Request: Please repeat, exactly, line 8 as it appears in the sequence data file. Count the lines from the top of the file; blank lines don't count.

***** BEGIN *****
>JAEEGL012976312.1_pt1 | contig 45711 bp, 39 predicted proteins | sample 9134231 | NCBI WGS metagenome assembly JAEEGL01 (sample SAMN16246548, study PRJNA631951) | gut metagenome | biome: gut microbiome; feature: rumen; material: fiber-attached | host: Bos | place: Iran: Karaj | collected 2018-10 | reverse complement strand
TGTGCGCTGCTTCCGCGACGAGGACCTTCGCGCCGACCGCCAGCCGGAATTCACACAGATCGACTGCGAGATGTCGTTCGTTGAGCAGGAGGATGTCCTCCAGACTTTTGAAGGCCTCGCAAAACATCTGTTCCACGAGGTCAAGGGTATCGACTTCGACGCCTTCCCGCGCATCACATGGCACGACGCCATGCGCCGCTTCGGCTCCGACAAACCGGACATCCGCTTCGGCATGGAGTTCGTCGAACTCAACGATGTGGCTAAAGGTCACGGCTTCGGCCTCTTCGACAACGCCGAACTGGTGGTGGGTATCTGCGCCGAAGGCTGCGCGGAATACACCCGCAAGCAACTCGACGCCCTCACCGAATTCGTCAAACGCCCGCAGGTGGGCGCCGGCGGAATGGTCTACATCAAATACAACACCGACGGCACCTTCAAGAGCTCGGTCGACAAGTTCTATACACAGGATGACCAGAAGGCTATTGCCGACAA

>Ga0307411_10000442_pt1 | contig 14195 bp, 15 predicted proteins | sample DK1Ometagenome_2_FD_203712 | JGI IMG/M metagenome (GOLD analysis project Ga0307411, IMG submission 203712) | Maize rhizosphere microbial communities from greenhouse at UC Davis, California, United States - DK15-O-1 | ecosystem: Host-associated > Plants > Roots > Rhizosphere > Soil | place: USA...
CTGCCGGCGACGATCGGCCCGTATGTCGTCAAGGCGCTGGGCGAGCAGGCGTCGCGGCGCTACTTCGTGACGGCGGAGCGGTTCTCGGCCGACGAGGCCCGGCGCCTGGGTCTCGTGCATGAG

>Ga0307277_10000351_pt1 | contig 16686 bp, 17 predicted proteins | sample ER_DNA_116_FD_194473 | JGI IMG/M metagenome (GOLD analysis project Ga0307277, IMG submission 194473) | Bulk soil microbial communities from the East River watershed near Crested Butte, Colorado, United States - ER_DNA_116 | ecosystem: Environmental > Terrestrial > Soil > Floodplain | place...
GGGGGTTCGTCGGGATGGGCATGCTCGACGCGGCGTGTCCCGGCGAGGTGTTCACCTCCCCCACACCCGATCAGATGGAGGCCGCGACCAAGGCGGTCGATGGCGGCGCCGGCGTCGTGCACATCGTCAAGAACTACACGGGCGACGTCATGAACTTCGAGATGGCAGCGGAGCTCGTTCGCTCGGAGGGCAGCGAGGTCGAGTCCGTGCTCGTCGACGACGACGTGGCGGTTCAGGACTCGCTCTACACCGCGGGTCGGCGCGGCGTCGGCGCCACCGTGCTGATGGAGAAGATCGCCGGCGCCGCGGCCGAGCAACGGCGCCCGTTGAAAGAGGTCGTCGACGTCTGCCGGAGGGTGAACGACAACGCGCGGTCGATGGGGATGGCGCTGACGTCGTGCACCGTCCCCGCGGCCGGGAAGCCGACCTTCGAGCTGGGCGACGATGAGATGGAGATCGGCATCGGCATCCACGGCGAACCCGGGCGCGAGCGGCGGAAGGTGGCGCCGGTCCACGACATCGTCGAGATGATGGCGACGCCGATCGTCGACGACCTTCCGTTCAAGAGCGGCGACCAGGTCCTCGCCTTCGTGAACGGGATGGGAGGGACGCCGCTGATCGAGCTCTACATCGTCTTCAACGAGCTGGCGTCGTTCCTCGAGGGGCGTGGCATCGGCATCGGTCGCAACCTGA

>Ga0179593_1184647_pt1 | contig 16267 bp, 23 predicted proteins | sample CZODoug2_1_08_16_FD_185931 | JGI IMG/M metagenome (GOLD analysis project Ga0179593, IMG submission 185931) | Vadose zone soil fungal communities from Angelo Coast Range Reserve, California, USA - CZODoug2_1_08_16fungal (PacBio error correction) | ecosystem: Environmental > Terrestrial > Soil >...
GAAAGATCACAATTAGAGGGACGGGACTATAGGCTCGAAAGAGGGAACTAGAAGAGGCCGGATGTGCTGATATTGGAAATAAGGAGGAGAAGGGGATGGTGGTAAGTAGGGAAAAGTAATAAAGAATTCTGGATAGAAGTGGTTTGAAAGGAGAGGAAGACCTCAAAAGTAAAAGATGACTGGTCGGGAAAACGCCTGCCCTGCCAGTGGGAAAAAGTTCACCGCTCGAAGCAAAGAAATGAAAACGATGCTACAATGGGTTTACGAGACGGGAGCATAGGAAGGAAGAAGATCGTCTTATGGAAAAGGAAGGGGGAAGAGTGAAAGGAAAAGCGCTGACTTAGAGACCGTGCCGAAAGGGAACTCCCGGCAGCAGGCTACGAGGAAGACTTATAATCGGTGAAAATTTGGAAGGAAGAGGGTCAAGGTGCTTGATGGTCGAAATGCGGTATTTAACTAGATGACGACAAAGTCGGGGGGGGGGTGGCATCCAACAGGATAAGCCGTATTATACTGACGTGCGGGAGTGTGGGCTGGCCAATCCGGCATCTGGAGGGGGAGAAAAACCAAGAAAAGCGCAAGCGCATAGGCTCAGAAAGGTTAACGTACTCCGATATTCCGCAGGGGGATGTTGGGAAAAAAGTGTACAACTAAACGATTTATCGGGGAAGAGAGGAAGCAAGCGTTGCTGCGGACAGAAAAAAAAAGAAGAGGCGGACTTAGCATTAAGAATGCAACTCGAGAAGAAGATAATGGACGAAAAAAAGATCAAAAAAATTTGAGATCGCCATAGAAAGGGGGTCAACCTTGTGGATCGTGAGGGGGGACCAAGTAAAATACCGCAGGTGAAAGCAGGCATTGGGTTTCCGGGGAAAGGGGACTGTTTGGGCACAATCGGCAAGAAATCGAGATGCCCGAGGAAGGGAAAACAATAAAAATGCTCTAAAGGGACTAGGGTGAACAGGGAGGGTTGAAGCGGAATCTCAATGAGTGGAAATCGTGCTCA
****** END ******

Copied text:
GAAAGATCACAATTAGAGGGACGGGACTATAGGCTCGAAAGAGGGAACTAGAAGAGGCCGGATGTGCTGATATTGGAAATAAGGAGGAGAAGGGGATGGTGGTAAGTAGGGAAAAGTAATAAAGAATTCTGGATAGAAGTGGTTTGAAAGGAGAGGAAGACCTCAAAAGTAAAAGATGACTGGTCGGGAAAACGCCTGCCCTGCCAGTGGGAAAAAGTTCACCGCTCGAAGCAAAGAAATGAAAACGATGCTACAATGGGTTTACGAGACGGGAGCATAGGAAGGAAGAAGATCGTCTTATGGAAAAGGAAGGGGGAAGAGTGAAAGGAAAAGCGCTGACTTAGAGACCGTGCCGAAAGGGAACTCCCGGCAGCAGGCTACGAGGAAGACTTATAATCGGTGAAAATTTGGAAGGAAGAGGGTCAAGGTGCTTGATGGTCGAAATGCGGTATTTAACTAGATGACGACAAAGTCGGGGGGGGGGTGGCATCCAACAGGATAAGCCGTATTATACTGACGTGCGGGAGTGTGGGCTGGCCAATCCGGCATCTGGAGGGGGAGAAAAACCAAGAAAAGCGCAAGCGCATAGGCTCAGAAAGGTTAACGTACTCCGATATTCCGCAGGGGGATGTTGGGAAAAAAGTGTACAACTAAACGATTTATCGGGGAAGAGAGGAAGCAAGCGTTGCTGCGGACAGAAAAAAAAAGAAGAGGCGGACTTAGCATTAAGAATGCAACTCGAGAAGAAGATAATGGACGAAAAAAAGATCAAAAAAATTTGAGATCGCCATAGAAAGGGGGTCAACCTTGTGGATCGTGAGGGGGGACCAAGTAAAATACCGCAGGTGAAAGCAGGCATTGGGTTTCCGGGGAAAGGGGACTGTTTGGGCACAATCGGCAAGAAATCGAGATGCCCGAGGAAGGGAAAACAATAAAAATGCTCTAAAGGGACTAGGGTGAACAGGGAGGGTTGAAGCGGAATCTCAATGAGTGGAAATCGTGCTCA